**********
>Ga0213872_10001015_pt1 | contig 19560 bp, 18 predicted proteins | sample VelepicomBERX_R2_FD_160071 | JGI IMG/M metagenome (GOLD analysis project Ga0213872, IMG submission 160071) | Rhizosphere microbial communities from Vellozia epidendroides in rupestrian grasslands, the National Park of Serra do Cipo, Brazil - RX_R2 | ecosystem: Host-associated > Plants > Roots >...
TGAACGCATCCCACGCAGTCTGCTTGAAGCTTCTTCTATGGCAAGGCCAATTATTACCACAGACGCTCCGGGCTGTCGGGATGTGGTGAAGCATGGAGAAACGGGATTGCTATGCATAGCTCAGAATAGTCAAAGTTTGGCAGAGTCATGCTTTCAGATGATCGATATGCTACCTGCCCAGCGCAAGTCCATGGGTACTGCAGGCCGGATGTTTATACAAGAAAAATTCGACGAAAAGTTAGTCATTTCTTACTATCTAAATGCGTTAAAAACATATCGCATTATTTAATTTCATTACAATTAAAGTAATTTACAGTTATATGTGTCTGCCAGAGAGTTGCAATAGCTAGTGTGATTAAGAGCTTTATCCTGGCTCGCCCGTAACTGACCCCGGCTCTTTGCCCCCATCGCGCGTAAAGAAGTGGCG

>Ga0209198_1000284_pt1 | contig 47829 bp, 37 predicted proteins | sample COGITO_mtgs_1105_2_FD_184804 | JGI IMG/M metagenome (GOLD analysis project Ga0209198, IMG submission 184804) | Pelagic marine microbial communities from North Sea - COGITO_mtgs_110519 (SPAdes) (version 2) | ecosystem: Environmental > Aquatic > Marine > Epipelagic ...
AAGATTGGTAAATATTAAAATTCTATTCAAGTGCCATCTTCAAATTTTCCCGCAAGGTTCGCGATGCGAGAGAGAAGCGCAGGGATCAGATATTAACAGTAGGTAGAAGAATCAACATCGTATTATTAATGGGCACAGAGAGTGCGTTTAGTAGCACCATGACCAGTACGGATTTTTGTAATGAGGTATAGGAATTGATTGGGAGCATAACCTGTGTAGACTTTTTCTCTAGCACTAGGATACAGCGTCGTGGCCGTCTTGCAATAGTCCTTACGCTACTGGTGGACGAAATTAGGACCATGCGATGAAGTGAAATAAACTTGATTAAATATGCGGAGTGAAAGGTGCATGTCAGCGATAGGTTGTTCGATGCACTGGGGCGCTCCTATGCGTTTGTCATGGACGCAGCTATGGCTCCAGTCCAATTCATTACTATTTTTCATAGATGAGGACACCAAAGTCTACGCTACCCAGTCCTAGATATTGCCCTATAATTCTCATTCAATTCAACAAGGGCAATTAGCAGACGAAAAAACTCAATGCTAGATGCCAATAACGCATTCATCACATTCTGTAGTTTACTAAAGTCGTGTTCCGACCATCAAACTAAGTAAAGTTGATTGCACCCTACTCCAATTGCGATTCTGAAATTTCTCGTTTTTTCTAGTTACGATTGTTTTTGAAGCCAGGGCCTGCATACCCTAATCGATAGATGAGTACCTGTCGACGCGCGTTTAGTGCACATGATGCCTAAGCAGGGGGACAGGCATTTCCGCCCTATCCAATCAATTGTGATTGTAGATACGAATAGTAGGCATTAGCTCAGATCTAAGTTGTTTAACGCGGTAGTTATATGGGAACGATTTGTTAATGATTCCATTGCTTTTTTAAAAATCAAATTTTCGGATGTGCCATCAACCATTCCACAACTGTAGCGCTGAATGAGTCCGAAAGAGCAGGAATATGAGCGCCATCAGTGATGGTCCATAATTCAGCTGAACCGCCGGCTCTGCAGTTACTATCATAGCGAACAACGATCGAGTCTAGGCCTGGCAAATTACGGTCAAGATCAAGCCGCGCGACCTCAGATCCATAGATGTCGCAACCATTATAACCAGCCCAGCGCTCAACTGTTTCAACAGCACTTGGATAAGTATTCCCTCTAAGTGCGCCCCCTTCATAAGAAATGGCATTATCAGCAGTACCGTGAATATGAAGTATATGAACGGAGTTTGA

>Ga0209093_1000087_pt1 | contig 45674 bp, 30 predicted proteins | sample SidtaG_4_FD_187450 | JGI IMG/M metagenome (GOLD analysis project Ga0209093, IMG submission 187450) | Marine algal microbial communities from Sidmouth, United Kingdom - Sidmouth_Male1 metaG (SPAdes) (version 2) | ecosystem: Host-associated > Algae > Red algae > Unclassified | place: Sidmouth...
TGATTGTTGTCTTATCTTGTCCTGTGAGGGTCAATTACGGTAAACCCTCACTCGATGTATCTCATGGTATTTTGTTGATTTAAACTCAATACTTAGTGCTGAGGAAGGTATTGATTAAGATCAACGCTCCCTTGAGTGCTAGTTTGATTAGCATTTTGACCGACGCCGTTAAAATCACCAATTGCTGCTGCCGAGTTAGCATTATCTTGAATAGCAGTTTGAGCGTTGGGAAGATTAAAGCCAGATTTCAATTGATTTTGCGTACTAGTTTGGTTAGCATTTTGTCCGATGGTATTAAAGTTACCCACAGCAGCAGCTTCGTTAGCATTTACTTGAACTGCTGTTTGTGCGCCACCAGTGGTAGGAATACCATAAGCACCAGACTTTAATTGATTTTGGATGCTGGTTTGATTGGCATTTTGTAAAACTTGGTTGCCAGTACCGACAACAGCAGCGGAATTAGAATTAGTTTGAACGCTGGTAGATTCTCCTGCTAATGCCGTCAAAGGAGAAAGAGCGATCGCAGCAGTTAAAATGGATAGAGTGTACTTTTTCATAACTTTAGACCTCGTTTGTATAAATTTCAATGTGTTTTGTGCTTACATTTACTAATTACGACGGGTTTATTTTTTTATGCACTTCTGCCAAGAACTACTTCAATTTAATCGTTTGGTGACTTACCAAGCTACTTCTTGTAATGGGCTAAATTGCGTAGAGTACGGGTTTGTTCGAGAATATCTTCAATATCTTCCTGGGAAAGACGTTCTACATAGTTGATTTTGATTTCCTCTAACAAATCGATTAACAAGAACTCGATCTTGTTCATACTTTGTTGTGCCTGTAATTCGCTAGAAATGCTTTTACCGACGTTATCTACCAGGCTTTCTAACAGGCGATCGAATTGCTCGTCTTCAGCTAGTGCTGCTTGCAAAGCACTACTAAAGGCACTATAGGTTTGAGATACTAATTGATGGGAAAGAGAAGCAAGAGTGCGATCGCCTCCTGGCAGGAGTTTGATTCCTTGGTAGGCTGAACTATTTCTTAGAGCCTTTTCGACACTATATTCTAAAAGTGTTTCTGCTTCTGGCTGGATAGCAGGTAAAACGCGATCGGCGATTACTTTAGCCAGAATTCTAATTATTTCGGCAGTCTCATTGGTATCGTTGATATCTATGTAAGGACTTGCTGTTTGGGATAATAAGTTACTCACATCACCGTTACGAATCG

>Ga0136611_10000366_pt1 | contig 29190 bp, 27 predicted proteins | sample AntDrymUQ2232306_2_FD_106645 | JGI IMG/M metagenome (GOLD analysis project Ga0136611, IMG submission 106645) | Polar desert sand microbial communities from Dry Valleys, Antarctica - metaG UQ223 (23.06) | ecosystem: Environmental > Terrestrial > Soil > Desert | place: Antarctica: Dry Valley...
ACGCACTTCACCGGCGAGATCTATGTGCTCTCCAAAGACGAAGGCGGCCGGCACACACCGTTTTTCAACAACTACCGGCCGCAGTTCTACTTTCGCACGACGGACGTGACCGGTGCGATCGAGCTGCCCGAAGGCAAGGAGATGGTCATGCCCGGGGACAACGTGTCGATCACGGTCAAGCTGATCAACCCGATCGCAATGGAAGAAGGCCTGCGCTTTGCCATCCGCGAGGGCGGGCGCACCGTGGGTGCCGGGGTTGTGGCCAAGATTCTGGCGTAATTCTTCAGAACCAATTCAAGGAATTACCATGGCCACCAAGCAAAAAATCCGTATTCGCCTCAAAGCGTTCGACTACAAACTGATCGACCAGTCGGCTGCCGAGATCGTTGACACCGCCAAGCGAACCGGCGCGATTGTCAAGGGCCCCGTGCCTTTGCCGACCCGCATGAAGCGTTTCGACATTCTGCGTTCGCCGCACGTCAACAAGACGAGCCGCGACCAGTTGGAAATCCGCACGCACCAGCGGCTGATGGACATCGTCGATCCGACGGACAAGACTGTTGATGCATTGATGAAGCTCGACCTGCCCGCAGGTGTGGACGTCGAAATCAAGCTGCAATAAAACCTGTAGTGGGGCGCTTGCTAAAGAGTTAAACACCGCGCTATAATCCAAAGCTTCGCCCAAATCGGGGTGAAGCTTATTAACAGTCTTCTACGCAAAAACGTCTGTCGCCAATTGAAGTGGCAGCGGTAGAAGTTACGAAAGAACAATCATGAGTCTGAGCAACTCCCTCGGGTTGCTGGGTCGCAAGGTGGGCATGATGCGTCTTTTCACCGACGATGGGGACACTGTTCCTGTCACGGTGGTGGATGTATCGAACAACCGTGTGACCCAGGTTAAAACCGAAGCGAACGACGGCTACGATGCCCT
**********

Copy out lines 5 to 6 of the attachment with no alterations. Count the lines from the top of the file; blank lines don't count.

>Ga0209093_1000087_pt1 | contig 45674 bp, 30 predicted proteins | sample SidtaG_4_FD_187450 | JGI IMG/M metagenome (GOLD analysis project Ga0209093, IMG submission 187450) | Marine algal microbial communities from Sidmouth, United Kingdom - Sidmouth_Male1 metaG (SPAdes) (version 2) | ecosystem: Host-associated > Algae > Red algae > Unclassified | place: Sidmouth...
TGATTGTTGTCTTATCTTGTCCTGTGAGGGTCAATTACGGTAAACCCTCACTCGATGTATCTCATGGTATTTTGTTGATTTAAACTCAATACTTAGTGCTGAGGAAGGTATTGATTAAGATCAACGCTCCCTTGAGTGCTAGTTTGATTAGCATTTTGACCGACGCCGTTAAAATCACCAATTGCTGCTGCCGAGTTAGCATTATCTTGAATAGCAGTTTGAGCGTTGGGAAGATTAAAGCCAGATTTCAATTGATTTTGCGTACTAGTTTGGTTAGCATTTTGTCCGATGGTATTAAAGTTACCCACAGCAGCAGCTTCGTTAGCATTTACTTGAACTGCTGTTTGTGCGCCACCAGTGGTAGGAATACCATAAGCACCAGACTTTAATTGATTTTGGATGCTGGTTTGATTGGCATTTTGTAAAACTTGGTTGCCAGTACCGACAACAGCAGCGGAATTAGAATTAGTTTGAACGCTGGTAGATTCTCCTGCTAATGCCGTCAAAGGAGAAAGAGCGATCGCAGCAGTTAAAATGGATAGAGTGTACTTTTTCATAACTTTAGACCTCGTTTGTATAAATTTCAATGTGTTTTGTGCTTACATTTACTAATTACGACGGGTTTATTTTTTTATGCACTTCTGCCAAGAACTACTTCAATTTAATCGTTTGGTGACTTACCAAGCTACTTCTTGTAATGGGCTAAATTGCGTAGAGTACGGGTTTGTTCGAGAATATCTTCAATATCTTCCTGGGAAAGACGTTCTACATAGTTGATTTTGATTTCCTCTAACAAATCGATTAACAAGAACTCGATCTTGTTCATACTTTGTTGTGCCTGTAATTCGCTAGAAATGCTTTTACCGACGTTATCTACCAGGCTTTCTAACAGGCGATCGAATTGCTCGTCTTCAGCTAGTGCTGCTTGCAAAGCACTACTAAAGGCACTATAGGTTTGAGATACTAATTGATGGGAAAGAGAAGCAAGAGTGCGATCGCCTCCTGGCAGGAGTTTGATTCCTTGGTAGGCTGAACTATTTCTTAGAGCCTTTTCGACACTATATTCTAAAAGTGTTTCTGCTTCTGGCTGGATAGCAGGTAAAACGCGATCGGCGATTACTTTAGCCAGAATTCTAATTATTTCGGCAGTCTCATTGGTATCGTTGATATCTATGTAAGGACTTGCTGTTTGGGATAATAAGTTACTCACATCACCGTTACGAATCG